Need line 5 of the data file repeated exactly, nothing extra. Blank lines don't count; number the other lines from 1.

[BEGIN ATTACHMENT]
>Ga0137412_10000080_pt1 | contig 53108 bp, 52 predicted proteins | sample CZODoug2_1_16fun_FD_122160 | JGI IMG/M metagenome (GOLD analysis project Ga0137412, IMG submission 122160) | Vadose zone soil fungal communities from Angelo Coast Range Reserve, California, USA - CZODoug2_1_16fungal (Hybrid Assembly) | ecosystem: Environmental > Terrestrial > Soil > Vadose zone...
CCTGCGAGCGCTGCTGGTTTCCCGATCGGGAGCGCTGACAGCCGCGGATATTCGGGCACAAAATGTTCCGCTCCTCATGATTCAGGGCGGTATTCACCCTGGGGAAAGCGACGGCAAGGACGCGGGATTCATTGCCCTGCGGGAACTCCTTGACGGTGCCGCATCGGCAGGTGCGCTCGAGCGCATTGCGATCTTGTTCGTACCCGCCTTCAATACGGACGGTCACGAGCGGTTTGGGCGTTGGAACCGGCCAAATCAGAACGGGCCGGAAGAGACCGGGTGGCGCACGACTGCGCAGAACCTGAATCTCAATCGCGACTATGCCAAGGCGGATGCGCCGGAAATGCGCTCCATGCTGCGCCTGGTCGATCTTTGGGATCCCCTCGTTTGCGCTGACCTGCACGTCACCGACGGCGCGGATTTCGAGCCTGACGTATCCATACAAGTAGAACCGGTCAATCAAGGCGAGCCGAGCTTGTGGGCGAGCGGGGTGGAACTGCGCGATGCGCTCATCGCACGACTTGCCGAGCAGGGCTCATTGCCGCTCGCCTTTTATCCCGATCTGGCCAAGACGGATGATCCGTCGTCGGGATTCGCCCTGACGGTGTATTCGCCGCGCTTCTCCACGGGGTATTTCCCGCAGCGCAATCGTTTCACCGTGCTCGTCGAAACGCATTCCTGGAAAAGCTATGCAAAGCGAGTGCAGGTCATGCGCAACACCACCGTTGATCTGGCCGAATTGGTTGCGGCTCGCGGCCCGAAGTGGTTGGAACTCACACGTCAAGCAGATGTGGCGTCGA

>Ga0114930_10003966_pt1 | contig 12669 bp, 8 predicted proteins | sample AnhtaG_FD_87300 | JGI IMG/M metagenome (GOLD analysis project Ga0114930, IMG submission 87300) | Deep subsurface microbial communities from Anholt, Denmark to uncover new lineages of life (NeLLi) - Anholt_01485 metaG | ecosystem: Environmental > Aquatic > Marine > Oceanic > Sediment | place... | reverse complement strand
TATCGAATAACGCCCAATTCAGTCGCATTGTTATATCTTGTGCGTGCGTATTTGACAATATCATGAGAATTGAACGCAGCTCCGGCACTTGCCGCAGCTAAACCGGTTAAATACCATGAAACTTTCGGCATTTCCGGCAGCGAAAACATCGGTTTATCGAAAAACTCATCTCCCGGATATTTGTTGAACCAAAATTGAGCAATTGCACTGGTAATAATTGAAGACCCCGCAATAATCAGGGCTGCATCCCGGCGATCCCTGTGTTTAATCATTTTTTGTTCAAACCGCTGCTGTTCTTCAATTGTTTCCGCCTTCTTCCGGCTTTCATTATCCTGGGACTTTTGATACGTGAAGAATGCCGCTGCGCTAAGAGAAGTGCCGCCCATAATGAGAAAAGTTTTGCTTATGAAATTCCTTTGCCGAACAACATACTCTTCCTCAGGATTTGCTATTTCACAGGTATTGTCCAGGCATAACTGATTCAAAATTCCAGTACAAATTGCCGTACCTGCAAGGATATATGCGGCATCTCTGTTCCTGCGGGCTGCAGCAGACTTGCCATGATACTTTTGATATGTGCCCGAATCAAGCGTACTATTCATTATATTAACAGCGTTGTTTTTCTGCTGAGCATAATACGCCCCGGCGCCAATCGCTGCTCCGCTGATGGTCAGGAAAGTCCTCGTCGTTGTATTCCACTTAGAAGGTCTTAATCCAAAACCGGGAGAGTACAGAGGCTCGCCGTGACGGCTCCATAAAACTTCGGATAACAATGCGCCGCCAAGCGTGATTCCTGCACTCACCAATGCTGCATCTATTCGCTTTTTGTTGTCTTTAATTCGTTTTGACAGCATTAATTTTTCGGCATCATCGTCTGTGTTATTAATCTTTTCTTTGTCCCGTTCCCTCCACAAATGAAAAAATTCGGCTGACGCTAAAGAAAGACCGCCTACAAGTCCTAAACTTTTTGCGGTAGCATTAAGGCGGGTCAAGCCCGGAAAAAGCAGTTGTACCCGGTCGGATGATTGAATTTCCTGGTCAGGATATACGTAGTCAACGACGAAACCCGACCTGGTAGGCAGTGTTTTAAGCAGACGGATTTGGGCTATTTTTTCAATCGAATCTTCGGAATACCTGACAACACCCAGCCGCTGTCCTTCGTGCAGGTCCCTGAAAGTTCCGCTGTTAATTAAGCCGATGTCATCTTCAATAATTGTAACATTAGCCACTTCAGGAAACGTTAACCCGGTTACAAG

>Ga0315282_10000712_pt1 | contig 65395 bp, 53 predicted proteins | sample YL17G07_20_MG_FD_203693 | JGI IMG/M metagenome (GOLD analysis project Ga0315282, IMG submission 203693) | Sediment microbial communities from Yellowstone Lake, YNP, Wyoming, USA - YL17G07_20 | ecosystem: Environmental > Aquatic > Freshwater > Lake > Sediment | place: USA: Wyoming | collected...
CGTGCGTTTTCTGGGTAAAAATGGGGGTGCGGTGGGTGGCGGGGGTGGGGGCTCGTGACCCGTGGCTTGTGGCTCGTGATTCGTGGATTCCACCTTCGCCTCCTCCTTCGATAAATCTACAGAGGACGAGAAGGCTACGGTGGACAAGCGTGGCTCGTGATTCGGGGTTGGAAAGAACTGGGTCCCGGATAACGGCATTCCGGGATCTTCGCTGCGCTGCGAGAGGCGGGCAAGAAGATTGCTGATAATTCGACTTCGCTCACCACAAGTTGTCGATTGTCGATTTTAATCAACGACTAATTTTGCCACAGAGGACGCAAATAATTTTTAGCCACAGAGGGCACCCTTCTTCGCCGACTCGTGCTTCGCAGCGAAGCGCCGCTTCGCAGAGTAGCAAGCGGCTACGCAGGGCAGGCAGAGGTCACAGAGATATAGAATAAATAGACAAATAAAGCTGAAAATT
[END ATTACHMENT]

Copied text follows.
>Ga0315282_10000712_pt1 | contig 65395 bp, 53 predicted proteins | sample YL17G07_20_MG_FD_203693 | JGI IMG/M metagenome (GOLD analysis project Ga0315282, IMG submission 203693) | Sediment microbial communities from Yellowstone Lake, YNP, Wyoming, USA - YL17G07_20 | ecosystem: Environmental > Aquatic > Freshwater > Lake > Sediment | place: USA: Wyoming | collected...